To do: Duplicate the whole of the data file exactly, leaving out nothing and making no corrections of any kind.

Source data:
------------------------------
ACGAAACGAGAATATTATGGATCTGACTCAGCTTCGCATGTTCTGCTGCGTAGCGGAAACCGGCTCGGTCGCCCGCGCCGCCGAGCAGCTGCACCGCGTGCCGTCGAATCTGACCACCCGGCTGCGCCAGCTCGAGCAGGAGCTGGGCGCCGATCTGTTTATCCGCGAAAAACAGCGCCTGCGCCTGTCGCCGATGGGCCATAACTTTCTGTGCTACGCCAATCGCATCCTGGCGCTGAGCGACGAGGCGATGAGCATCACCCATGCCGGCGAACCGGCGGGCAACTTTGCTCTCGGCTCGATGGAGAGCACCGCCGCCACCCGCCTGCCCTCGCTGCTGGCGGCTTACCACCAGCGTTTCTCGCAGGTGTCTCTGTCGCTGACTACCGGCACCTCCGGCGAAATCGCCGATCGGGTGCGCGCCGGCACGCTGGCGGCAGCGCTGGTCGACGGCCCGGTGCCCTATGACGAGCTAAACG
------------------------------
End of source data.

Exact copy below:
ACGAAACGAGAATATTATGGATCTGACTCAGCTTCGCATGTTCTGCTGCGTAGCGGAAACCGGCTCGGTCGCCCGCGCCGCCGAGCAGCTGCACCGCGTGCCGTCGAATCTGACCACCCGGCTGCGCCAGCTCGAGCAGGAGCTGGGCGCCGATCTGTTTATCCGCGAAAAACAGCGCCTGCGCCTGTCGCCGATGGGCCATAACTTTCTGTGCTACGCCAATCGCATCCTGGCGCTGAGCGACGAGGCGATGAGCATCACCCATGCCGGCGAACCGGCGGGCAACTTTGCTCTCGGCTCGATGGAGAGCACCGCCGCCACCCGCCTGCCCTCGCTGCTGGCGGCTTACCACCAGCGTTTCTCGCAGGTGTCTCTGTCGCTGACTACCGGCACCTCCGGCGAAATCGCCGATCGGGTGCGCGCCGGCACGCTGGCGGCAGCGCTGGTCGACGGCCCGGTGCCCTATGACGAGCTAAACG